"Requests like this from other agencies are not uncommon. Last year was a very active year and this could set the stage for another active fire season, especially in the southeastern US which is typically more active in late summer and early fall. In 2016, we sent resources to 31 different wildfire incidents across 16 states, plus engines and operators to Ontario," said Marty. "Over the years, we have brought out-of-state resources into Wisconsin too. Everyone benefits from this type of effort."

The sharing of federal and provincial resources is an approach that helps all agencies involved make more efficient use of available resources. Other added values with these out-of-state fires include increased training opportunities and the ability to gain outside experience which can be brought home to enhance fire management programs.

Currently, there are 119 active wildfires burning over a million acres in the US alone. Most of this wildfire activity is occurring in Montana, Idaho and Nevada and are related to dry lightning strikes in dense wooded areas with remote access. The firefighters and engines from Wisconsin are slated to be on assignment for two weeks or until the fire severity subsides. Several more Wisconsin single resources have been made available and could be assigned to fires in the coming weeks.

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Annual citizen-science deer survey to begin Aug. 1

MADISON-Operation Deer Watch, an annual citizen-science survey that collects information on deer, gives Wisconsin residents a great opportunity to assist with deer herd management efforts.

Data from this survey provides insight to the reproductive status of Wisconsin's deer herd for 2017 and helps shape deer management for the state. To get involved, record all bucks, does and fawns seen during the day from Aug. 1 to Sept. 30. Daily observations can be tracked using an online tally sheet found at dnr.wi.gov, keyword "deer watch."

"This is a fun and useful opportunity for everyone to enjoy Wisconsin's plentiful wildlife," said Brian Dhuey, Department of Natural Resources surveys coordinator. "The Department of Natural Resources encourages anyone interested in deer, from hunters and trappers to outdoor enthusiasts, to take part."

Data from the survey is also used by County Deer Advisory Councils to develop deer season framework, harvest quotas and permit level recommendations.

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Bonus antlerless deer tags available for purchase starting Aug. 14

MADISON - Bonus antlerless deer tags will be available for purchase starting Monday, Aug. 14 at 10 a.m. through the Go Wild website and license sales locations.

The fall deer hunt is just around the corner - visit dnr.wi.gov, keyword "deer" and prepare for another season in the woods.

Bonus tags will be sold at a rate of one per person per day until sold out or until the 2017 deer hunting season ends. Bonus tags cost $12 each for Wisconsin residents, $20 each for non-residents and $5 each for youth ages 10 and 11.

For a list of units with bonus tags available for purchase, visit dnr.wi.gov and search keywords "bonus availability." These and all other deer hunting licenses and tags are available online through the Go Wild website, GoWild.WI.gov (exit DNR) or at any of more than 1,000 Go Wild license sales locations.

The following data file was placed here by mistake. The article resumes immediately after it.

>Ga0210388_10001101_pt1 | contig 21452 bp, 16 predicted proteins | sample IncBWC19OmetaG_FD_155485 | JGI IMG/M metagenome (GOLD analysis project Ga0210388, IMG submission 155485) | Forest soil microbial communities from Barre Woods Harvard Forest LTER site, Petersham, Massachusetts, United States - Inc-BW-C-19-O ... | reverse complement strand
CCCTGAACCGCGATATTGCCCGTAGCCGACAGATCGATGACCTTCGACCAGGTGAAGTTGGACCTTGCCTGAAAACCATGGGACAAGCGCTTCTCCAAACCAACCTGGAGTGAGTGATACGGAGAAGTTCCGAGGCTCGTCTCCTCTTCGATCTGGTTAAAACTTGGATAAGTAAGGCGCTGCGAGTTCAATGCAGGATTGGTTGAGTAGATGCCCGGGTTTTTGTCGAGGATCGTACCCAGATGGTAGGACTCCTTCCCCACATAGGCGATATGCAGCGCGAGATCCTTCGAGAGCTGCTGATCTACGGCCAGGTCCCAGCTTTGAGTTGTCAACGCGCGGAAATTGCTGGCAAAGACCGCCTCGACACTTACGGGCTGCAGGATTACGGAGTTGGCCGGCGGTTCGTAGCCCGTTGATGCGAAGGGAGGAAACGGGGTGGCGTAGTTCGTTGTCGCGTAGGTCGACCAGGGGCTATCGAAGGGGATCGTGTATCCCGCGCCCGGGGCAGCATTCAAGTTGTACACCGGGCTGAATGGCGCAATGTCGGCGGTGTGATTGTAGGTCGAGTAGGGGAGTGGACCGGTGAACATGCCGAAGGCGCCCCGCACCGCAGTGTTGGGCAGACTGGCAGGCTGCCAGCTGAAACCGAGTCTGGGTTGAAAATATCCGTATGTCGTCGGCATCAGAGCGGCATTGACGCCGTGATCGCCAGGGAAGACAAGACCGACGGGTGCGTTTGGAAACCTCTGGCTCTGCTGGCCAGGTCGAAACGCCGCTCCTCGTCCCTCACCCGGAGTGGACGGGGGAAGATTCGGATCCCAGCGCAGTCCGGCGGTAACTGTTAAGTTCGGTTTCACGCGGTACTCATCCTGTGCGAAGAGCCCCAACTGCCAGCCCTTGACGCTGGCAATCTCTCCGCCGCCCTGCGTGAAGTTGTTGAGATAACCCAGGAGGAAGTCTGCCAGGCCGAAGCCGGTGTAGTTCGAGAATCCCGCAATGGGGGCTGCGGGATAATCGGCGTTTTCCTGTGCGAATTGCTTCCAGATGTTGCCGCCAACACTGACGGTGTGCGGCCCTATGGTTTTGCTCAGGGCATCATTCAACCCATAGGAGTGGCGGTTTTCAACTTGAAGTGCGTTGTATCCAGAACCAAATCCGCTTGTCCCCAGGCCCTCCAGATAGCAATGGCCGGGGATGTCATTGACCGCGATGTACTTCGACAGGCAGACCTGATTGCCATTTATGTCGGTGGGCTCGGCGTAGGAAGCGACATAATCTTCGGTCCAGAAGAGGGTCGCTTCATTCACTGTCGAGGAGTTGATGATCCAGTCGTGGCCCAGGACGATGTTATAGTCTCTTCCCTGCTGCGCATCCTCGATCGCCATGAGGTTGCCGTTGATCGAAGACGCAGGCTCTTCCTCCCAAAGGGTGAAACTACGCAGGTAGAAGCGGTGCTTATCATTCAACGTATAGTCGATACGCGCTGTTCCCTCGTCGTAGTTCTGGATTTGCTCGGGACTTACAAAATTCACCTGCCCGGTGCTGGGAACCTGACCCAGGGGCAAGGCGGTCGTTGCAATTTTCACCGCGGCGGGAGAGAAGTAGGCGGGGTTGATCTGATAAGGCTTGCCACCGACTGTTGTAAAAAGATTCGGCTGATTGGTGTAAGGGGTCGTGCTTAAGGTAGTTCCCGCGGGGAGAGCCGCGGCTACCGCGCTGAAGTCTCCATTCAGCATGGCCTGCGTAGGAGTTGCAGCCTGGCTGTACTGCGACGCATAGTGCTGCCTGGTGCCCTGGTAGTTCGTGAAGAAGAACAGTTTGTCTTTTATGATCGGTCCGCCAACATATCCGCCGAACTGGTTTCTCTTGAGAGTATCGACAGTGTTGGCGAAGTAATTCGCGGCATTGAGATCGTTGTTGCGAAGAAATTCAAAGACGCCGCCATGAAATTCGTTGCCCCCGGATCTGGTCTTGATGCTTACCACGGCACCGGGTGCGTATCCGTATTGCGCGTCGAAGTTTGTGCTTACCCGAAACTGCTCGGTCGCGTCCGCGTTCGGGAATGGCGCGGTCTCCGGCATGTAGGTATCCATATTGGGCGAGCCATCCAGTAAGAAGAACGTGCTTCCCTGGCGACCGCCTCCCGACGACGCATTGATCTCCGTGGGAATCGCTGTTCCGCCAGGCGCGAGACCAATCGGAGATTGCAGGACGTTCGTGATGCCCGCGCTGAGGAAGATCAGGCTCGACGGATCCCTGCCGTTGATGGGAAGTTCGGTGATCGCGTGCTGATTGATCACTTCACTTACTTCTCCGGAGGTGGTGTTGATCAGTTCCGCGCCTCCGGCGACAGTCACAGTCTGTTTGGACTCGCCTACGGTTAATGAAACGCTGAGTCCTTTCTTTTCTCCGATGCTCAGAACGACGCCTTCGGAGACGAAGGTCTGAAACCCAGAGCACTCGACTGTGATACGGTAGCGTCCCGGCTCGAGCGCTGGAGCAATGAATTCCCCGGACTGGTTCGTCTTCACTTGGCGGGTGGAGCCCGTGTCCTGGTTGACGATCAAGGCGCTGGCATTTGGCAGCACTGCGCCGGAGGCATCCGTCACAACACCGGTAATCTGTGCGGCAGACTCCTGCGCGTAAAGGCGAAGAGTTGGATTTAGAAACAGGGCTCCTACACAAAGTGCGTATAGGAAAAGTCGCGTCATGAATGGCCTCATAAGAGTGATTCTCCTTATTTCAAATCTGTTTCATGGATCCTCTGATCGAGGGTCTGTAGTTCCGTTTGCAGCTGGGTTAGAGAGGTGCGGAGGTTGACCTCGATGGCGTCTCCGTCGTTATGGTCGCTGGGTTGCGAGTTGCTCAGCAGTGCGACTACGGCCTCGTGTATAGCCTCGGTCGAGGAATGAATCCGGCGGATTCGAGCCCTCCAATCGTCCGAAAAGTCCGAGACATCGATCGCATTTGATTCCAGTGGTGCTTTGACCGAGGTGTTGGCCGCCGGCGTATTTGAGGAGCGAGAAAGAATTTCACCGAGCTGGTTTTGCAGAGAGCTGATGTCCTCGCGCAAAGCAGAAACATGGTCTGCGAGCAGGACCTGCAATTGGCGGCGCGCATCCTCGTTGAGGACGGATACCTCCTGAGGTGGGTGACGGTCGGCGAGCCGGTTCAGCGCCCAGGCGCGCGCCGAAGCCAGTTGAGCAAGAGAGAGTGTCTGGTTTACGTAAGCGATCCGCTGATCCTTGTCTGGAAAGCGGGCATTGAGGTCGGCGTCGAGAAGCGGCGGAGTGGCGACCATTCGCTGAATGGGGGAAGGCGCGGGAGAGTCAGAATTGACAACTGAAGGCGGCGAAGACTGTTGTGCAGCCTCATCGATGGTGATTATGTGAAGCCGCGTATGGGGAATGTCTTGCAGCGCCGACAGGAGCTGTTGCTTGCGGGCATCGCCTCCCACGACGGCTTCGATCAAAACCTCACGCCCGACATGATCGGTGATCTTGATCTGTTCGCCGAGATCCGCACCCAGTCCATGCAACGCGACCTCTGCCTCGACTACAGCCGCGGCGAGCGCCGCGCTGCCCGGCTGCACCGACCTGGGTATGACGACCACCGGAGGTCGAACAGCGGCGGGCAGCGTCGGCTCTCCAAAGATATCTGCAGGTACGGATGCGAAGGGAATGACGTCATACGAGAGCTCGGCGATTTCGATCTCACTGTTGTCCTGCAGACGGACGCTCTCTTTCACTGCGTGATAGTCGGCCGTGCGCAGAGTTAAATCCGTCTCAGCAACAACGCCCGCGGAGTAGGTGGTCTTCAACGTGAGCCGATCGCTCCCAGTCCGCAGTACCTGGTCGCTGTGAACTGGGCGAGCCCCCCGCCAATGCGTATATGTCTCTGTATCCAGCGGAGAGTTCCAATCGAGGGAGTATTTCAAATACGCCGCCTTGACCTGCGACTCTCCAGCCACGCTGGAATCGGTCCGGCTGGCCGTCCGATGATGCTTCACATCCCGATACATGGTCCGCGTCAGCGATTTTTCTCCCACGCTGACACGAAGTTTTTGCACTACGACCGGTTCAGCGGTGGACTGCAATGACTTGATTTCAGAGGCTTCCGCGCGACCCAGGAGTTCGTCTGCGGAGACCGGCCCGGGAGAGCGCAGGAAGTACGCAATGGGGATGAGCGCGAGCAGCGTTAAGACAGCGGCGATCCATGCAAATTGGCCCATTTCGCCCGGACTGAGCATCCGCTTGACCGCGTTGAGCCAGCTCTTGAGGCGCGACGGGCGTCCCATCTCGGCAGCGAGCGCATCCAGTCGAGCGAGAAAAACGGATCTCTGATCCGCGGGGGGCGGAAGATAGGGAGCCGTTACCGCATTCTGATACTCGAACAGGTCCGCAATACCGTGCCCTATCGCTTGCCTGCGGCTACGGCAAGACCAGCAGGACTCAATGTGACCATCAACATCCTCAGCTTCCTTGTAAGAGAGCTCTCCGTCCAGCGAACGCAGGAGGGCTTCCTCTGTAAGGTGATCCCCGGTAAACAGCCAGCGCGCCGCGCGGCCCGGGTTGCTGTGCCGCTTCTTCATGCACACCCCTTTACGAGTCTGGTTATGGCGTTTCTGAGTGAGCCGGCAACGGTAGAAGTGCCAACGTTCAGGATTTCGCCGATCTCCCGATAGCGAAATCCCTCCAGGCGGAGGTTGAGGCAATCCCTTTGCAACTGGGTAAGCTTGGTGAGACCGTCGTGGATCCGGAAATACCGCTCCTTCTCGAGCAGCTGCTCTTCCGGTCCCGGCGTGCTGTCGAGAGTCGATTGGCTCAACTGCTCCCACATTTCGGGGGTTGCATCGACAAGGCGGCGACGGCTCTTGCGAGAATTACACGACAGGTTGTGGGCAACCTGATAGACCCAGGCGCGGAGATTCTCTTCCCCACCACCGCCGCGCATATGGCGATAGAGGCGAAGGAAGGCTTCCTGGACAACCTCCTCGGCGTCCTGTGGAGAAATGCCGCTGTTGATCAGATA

To prepare for the sale, each day at 9:45 a.m., an online queuing system will be put in place to manage volume in the Go Wild system. At 10 a.m. all online users that are on the site will be randomly assigned a number and staged into a "virtual" line regardless of the actual time you entered into the system. There is no advantage for customers who enter the site before 9:59 a.m. Please note that customers who enter the site after the randomization that occurs at 10:00 will be added to the end of "virtual" line in the order in which they arrive. All visitors to the site during this time period will experience the queuing system.

When you access the Go Wild site, follow the prompts until you reach your personalized dashboard. To purchase a Bonus tag, click the "Buy Licenses" button from the dashboard to open the sales catalog - from there, you will find the Bonus Antlerless Deer Tag at the very top of the list. If you haven't had the chance to get your license in advance, Go Wild can help you purchase one after you select the Bonus Antlerless Deer Tag.

Hunters will need to know the deer management zone, unit, and determine whether they will hunt on public or private land in order to purchase unit-specific bonus tags.

The first three days of bonus tag sales are management zone-specific and will be available as follows:

As a reminder, Farmland (Zone 2) antlerless tags are now available for distribution. Depending on the deer management unit, one or more Farmland (Zone 2) antlerless deer tags are included with the purchase of each gun and archery deer hunting license.

Gov Delivery

Those interested in receiving occasional email reminders can sign up to receive messages about season dates, license and tag types, and other information. Visit dnr.wi.gov and click on the email icon near the bottom of the page for "subscribe for updates for DNR topics," then follow the prompts and select a list of your choice.

For more information regarding deer hunting in Wisconsin, search keyword "deer."

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Read more: Previous Weekly News

Last Revised: Tuesday, July 25, 2017

Contact information

For more information about news and media, contact:
James Dick
Director of Communications
608-267-2773